And lastly, John Clancy blows the cover on what really sustains alternative American theatre artists: Europe. It ain't just for the Wooster Group anymore.
Clancy is a veteran of the Edinburgh Fringe and has brought productions to London and Australia. He savors the international profile…not that he would turn down a job at a more established venue. “I’m an American artist and I want to work here,” he insists. “[Urinetown book writer] Greg Kotis once asked me, ‘This is what you want to do, be like a jazz artist—big in Europe?’ And I said, ‘God, no. But that’s who’s been paying the bills for the last six, seven years.’”
Wait till the Europeans realize they can have our best artists for the right price--and then take them away from us.

Or better yet...let's not wait.

I leave you with one special plea. Reading this and contemplating the issue, you may shrug your shoulders and sigh: "what can you do about it." Well even if you don't have the deep pockets of a foundation, or don't have the goods to blackmail NEA chief Dana Gioia for more grants...you can still help change the conversation, by changing the language.

The American theatre is plagued by a constant, often involuntary conflation of the terms "theatre" and "Broadway." In most people's minds, the term "Broadway" stands for all American theatre--whether it's literally Tony-eligible or not. As that Times piece demonstrates, in the popular imaginary, all theatre is either "on Broadway" or "dying to get to Broadway." Hence any gifted artist putting on a successful show is immediately barraged with the faint praise: "this deserves to be on Broadway!" Followed by the question: "are you taking this to Broadway?" The result is often tragic implosions like Glory Days.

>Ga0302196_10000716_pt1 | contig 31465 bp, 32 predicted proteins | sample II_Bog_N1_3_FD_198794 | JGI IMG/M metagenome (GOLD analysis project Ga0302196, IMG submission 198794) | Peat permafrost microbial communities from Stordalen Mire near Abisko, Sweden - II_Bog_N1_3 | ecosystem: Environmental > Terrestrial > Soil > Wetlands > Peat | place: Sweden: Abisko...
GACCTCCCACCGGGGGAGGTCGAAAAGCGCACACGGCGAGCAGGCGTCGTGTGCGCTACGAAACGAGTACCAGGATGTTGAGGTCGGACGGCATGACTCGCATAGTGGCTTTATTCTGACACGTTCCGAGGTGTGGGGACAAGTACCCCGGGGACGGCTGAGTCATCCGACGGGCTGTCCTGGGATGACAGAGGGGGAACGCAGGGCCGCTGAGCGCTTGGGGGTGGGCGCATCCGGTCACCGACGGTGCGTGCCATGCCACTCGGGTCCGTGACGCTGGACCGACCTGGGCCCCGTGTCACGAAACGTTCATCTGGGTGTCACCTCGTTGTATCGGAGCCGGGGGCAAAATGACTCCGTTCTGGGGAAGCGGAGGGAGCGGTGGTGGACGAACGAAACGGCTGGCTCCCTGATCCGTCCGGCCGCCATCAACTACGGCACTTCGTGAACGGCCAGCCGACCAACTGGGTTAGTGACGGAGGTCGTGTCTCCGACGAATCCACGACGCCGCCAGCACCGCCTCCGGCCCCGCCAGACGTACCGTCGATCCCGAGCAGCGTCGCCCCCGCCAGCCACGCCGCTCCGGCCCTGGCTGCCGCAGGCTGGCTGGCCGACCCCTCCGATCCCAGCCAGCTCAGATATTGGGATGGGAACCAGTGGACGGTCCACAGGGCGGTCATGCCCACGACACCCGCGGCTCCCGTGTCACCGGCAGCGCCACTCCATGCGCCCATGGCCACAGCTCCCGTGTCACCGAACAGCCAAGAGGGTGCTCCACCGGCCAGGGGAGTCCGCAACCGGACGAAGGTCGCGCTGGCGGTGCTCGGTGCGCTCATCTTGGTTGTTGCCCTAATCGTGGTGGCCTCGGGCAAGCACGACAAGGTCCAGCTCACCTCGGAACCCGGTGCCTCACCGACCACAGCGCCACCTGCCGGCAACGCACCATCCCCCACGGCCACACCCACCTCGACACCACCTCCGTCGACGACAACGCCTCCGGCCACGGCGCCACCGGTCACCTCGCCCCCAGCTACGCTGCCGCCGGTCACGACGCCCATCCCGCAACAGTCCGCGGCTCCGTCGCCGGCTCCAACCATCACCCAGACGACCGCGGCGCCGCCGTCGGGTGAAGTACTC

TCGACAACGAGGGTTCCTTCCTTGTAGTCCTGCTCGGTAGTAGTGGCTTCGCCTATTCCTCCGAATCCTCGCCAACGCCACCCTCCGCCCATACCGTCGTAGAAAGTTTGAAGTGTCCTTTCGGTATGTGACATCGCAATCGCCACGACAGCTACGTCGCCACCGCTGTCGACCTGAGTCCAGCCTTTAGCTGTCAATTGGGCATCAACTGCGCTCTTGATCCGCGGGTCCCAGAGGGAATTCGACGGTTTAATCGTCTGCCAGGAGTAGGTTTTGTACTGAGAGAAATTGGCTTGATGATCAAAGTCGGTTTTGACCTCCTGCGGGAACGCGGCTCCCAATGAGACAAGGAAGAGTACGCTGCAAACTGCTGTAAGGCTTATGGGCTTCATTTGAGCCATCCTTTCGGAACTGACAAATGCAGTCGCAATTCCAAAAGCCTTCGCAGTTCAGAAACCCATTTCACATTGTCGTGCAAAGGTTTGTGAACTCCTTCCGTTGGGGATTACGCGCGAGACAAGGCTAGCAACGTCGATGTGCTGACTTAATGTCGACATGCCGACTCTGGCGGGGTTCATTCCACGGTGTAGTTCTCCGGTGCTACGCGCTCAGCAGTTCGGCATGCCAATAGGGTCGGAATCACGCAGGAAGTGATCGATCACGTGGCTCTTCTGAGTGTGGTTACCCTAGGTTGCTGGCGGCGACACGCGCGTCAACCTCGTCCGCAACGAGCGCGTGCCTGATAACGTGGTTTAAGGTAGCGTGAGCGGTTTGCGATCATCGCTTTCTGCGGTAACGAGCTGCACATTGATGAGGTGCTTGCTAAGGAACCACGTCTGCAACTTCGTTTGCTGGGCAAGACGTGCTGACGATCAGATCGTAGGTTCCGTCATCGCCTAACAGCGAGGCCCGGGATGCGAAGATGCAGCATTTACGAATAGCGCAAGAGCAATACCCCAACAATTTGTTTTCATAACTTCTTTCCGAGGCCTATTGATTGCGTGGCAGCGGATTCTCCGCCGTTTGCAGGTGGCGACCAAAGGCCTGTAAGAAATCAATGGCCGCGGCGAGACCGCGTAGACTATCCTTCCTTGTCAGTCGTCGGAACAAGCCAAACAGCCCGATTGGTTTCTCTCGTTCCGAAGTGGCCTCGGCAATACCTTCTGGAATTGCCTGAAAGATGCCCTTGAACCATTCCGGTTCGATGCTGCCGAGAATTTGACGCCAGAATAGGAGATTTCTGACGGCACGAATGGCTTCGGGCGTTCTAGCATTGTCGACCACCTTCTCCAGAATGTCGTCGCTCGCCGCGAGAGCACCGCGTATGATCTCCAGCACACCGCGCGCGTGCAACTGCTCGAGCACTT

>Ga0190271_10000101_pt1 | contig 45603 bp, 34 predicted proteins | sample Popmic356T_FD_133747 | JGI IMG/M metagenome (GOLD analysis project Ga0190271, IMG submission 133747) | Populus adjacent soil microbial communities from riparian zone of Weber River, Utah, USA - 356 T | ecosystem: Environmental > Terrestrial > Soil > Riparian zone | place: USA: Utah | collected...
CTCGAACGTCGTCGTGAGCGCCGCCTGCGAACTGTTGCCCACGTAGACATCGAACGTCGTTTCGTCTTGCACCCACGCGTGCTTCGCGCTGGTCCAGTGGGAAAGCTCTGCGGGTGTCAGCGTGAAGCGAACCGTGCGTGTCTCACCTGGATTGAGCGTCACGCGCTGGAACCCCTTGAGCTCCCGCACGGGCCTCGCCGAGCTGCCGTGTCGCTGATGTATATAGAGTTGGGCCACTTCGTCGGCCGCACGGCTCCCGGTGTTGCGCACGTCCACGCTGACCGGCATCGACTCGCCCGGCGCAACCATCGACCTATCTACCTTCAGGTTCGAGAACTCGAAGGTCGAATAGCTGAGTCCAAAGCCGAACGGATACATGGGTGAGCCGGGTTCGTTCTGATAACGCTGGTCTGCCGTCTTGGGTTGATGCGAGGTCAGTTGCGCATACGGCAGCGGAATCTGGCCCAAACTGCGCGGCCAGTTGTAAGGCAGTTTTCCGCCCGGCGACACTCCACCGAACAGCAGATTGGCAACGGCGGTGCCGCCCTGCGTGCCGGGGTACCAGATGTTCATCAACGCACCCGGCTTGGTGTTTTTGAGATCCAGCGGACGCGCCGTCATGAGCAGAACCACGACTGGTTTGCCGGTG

This also, of course, feeds the mentality behind the commercial "enhancement" of nonprofit productions--sought out by commercial and noncommercial producers alike.

So here's what you can do. Just catch people when they slip into that language, when they use the word "Broadway" describe anything happening outside of a 500+ seat house in the greater Times Square area. (Or outside of a national tour of product originating there.) Or when they respond to your impassioned praise of a show only by asking "Is it on Broadway?" or "When will it come to Broadway?"--remind them that is not the definition of success any longer.

Also, journalists must stop asking every single "little show that could" when they are going to Broadway, or speculating in print or on air whether the next downtown hit "could make it" there.

Yes, this will make you annoying--very annoying--to your non-theatre friends. But bit by bit, person by person, maybe we can change things, and change the equation by which our theatre artists have to calculate their lives.

9 comments:

Anonymous said...

Success is defined many ways. To me it's paying everyone involved in a production a living wage so they don't have to have second jobs (or be otherwise subsidized). Unfortunately there are only two types of theaters that can really do this: Broadway and the mega, non-profit regionals (like the Goodman, the Roundabout and the Guthrie). The Vineyard creates very fine work, but many (if not most) of the actors can't live exclusively on their salaries. As one Vineyard actor said to me "Lot's of cache and little cash."